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For more information regarding the conference, including registration information and information regarding the conference location please visit: http://abccopyright2016.com
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Thursday, May 26 • 3:15pm - 4:15pm
Hack the Act!

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Abstract

 Imagine that our group of stakeholders was given the opportunity to re-work the sections of the Copyright Act most relevant to academic institutions. What would we change? What would we add? In this session, we will split up the participants into groups based on which section of the Act they wish to revisit. Participants can work on paper or in shared online documents that will have been set up in advance. Groups may opt to either annotate, edit, or completely re-write their sections.

Learning objectives

This is an opportunity for us as a group to better understand and articulate our collective wishes regarding an “ideal” copyright landscape for academic institutions. This session will give us a more concrete picture of what is lacking in the current Act, allow for some “bluesky” thinking around what could be changed/added to it, and provide us with a tangible (albeit probably imperfect) result. This exercise should be helpful for all participants in pinpointing our priorities and best hopes in terms of advocacy and education not only leading up to the 2017 Copyright Act revisions, but also looking ahead to further revisions.


Speakers
avatar for Lise Brin

Lise Brin

Project Officer, Canadian Association of Research Libraries
Lise Brin is currently a Project Officer with the Canadian Association of Research Libraries (CARL), on loan for one year from her usual post as Scholarly Communications Librarian at St. Francis Xavier University. As part of the CARL team, Lise is working on advocacy and strategy efforts primarily related to scholarly publishing, open access, and copyright.
avatar for Bobby Glushko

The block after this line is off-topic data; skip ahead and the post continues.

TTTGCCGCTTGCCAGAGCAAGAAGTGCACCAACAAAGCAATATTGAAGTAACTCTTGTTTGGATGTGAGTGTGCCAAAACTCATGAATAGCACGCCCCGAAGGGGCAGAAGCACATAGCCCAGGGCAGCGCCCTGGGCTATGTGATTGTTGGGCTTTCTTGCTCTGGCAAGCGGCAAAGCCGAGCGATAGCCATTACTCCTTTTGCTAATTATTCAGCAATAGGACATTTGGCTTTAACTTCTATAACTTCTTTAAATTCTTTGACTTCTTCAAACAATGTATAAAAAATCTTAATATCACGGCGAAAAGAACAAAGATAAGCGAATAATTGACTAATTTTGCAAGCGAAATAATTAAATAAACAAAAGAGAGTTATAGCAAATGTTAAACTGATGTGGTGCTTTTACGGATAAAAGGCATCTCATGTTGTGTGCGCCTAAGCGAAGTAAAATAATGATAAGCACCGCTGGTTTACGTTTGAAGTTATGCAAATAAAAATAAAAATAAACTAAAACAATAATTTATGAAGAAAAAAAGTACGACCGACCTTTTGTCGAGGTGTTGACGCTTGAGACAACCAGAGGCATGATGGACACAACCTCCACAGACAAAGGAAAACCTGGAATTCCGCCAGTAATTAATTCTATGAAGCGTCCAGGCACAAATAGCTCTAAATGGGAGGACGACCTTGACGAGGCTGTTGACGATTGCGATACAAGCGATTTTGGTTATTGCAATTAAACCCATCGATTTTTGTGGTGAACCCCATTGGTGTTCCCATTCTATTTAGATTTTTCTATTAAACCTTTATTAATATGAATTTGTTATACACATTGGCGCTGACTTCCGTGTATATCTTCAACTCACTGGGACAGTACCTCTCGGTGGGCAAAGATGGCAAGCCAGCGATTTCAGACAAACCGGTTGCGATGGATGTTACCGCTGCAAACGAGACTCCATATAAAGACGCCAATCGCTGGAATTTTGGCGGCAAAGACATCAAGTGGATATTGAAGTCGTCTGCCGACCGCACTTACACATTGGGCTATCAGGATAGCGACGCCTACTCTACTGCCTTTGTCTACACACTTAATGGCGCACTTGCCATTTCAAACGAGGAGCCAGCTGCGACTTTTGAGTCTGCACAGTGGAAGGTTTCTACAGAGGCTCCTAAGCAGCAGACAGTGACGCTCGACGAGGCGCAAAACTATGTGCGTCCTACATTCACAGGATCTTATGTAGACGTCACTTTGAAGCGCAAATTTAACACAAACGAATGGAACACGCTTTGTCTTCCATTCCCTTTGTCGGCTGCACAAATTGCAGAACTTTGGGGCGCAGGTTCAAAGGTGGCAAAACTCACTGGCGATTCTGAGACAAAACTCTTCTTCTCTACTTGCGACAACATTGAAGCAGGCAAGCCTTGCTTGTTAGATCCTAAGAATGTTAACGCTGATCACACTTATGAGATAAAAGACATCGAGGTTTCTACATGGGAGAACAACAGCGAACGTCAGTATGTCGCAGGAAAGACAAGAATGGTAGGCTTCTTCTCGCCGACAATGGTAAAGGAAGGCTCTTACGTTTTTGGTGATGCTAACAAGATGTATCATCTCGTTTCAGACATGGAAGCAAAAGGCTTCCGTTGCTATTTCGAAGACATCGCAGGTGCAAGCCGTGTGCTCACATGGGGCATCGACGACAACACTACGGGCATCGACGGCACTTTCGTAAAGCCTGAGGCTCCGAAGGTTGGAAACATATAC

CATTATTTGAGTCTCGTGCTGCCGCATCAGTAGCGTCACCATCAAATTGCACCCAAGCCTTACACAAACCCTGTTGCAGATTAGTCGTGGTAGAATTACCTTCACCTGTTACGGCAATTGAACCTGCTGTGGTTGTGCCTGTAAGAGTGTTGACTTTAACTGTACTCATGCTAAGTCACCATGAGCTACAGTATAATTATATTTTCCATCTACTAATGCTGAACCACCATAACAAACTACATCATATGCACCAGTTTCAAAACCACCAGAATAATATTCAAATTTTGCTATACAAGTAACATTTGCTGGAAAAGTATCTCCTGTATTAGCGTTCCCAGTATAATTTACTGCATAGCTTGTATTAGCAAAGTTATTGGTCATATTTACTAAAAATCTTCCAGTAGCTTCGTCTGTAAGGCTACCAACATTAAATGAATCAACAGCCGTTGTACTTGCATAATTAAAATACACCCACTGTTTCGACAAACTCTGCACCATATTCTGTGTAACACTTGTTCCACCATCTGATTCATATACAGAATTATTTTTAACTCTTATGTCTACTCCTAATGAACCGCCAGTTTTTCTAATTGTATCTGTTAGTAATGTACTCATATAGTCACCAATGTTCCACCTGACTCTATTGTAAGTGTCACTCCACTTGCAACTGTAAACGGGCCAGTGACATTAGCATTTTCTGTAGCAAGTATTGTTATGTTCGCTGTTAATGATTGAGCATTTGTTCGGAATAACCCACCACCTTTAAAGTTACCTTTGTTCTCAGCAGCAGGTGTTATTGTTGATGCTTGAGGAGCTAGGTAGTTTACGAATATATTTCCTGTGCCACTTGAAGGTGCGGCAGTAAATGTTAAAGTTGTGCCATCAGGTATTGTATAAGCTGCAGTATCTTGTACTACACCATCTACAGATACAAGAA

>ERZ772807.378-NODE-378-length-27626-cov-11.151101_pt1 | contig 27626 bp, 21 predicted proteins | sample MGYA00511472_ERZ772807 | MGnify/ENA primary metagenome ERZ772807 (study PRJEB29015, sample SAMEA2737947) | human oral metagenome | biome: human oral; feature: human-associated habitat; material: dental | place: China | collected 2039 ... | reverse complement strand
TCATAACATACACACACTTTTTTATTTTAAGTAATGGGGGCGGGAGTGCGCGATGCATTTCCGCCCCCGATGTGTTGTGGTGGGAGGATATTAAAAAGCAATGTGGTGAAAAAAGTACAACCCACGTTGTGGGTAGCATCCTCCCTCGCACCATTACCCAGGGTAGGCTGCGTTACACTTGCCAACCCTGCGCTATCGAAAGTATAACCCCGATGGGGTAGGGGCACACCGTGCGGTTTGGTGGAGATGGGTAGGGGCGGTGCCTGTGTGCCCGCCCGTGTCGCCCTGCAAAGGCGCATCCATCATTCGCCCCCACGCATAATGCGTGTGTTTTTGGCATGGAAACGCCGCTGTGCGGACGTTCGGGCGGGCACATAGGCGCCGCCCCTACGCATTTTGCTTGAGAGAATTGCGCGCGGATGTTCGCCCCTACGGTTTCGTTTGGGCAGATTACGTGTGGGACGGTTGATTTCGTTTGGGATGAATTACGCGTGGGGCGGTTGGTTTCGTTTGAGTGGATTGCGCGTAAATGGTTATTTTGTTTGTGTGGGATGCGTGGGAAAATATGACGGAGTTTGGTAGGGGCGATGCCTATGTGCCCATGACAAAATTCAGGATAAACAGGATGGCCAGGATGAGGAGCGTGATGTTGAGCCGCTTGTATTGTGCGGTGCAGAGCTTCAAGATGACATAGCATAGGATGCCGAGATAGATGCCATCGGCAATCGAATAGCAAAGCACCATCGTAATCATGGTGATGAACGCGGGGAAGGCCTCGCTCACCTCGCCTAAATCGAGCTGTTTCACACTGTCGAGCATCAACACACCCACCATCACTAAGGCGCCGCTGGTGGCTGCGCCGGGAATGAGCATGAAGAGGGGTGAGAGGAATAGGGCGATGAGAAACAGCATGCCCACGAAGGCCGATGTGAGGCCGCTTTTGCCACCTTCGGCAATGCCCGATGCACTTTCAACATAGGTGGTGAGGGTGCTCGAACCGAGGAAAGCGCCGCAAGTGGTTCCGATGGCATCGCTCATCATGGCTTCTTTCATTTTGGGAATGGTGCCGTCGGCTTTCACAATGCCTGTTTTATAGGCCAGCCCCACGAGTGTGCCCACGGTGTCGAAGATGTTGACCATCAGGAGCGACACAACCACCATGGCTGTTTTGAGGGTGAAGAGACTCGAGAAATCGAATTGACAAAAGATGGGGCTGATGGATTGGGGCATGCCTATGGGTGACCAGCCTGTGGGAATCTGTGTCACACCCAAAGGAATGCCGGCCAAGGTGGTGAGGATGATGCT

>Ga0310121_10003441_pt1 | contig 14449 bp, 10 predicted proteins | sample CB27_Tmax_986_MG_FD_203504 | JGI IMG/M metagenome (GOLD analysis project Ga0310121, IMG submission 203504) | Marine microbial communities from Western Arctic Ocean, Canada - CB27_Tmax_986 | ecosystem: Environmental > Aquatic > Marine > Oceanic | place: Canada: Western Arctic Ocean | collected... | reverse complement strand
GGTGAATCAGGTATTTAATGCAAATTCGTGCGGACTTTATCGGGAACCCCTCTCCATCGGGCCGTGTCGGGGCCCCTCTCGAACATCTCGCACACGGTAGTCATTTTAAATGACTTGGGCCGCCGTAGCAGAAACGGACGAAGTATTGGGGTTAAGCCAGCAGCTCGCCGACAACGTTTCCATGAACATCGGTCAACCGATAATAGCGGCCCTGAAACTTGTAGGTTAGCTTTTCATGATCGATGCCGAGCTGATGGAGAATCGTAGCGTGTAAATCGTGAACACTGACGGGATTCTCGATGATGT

Bobby Glushko

Head of Scholarly Communications and Copyright, University of Toronto
Bobby’s research and professional interests cluster around the role of the academic research library as a nexus of the teaching, research, and service missions of the university. He is particularly interested in how librarians can act as leaders in cooperation with a diverse set of partners to identify and dismantle impediments to this role, such as legal uncertainty, fear of new technology, and barriers to accessibility.
MJ

Michal Jaworski

Michal Jaworski was called to the bar in British Columbia in 2006 and practiced law in private practice for 6 years before joining the in-house legal team at the University of British Columbia. Michal's practice is varied, but focuses on property—from the intangible (intellectual property, primarily copyright), to the personal (primarily procurement), to the "real" (real estate). Michal provides legal advice about copyright to the UBC Library's... Read More →
avatar for Mark Swartz

Mark Swartz

Mark Swartz is the Copyright Specialist at Queen’'s University, where he manages the Queen’'s Electronic reserve service and Copyright Office. In this position, he works with librarians, staff, faculty and instructors across all faculties and schools to develop web-based information and educational programs on copyright. Mark has held two other positions at Queen’'s – as an education librarian and as the online course... Read More →


Thursday May 26, 2016 3:15pm - 4:15pm
Imperial Ballroom

Attendees (13)